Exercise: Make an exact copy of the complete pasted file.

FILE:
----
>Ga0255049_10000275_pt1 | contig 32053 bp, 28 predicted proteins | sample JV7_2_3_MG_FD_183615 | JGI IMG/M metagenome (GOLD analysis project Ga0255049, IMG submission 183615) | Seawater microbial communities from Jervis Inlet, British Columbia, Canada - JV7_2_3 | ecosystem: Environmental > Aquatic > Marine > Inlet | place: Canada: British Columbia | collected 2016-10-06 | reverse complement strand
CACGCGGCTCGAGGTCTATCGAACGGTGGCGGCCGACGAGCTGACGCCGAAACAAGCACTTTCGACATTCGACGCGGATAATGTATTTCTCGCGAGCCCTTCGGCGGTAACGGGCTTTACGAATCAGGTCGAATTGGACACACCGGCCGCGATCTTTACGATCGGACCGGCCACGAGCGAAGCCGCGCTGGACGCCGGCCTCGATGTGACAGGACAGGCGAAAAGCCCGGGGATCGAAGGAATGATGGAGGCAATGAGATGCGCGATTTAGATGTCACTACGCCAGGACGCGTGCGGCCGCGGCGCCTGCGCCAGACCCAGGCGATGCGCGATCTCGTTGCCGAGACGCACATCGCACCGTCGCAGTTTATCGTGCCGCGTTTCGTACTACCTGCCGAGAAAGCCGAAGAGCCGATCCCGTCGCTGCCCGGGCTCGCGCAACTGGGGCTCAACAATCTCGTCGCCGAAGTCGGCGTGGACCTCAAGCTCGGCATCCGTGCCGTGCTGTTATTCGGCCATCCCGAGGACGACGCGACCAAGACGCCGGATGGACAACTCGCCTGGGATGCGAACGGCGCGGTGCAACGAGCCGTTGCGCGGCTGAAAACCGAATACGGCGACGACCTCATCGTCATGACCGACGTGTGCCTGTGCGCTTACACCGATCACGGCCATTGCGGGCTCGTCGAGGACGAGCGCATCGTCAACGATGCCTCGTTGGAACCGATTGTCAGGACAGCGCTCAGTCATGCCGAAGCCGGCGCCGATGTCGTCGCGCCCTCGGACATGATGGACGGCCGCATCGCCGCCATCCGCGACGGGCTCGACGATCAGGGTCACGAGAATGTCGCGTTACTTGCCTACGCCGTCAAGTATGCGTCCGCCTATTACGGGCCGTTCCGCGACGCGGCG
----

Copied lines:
>Ga0255049_10000275_pt1 | contig 32053 bp, 28 predicted proteins | sample JV7_2_3_MG_FD_183615 | JGI IMG/M metagenome (GOLD analysis project Ga0255049, IMG submission 183615) | Seawater microbial communities from Jervis Inlet, British Columbia, Canada - JV7_2_3 | ecosystem: Environmental > Aquatic > Marine > Inlet | place: Canada: British Columbia | collected 2016-10-06 | reverse complement strand
CACGCGGCTCGAGGTCTATCGAACGGTGGCGGCCGACGAGCTGACGCCGAAACAAGCACTTTCGACATTCGACGCGGATAATGTATTTCTCGCGAGCCCTTCGGCGGTAACGGGCTTTACGAATCAGGTCGAATTGGACACACCGGCCGCGATCTTTACGATCGGACCGGCCACGAGCGAAGCCGCGCTGGACGCCGGCCTCGATGTGACAGGACAGGCGAAAAGCCCGGGGATCGAAGGAATGATGGAGGCAATGAGATGCGCGATTTAGATGTCACTACGCCAGGACGCGTGCGGCCGCGGCGCCTGCGCCAGACCCAGGCGATGCGCGATCTCGTTGCCGAGACGCACATCGCACCGTCGCAGTTTATCGTGCCGCGTTTCGTACTACCTGCCGAGAAAGCCGAAGAGCCGATCCCGTCGCTGCCCGGGCTCGCGCAACTGGGGCTCAACAATCTCGTCGCCGAAGTCGGCGTGGACCTCAAGCTCGGCATCCGTGCCGTGCTGTTATTCGGCCATCCCGAGGACGACGCGACCAAGACGCCGGATGGACAACTCGCCTGGGATGCGAACGGCGCGGTGCAACGAGCCGTTGCGCGGCTGAAAACCGAATACGGCGACGACCTCATCGTCATGACCGACGTGTGCCTGTGCGCTTACACCGATCACGGCCATTGCGGGCTCGTCGAGGACGAGCGCATCGTCAACGATGCCTCGTTGGAACCGATTGTCAGGACAGCGCTCAGTCATGCCGAAGCCGGCGCCGATGTCGTCGCGCCCTCGGACATGATGGACGGCCGCATCGCCGCCATCCGCGACGGGCTCGACGATCAGGGTCACGAGAATGTCGCGTTACTTGCCTACGCCGTCAAGTATGCGTCCGCCTATTACGGGCCGTTCCGCGACGCGGCG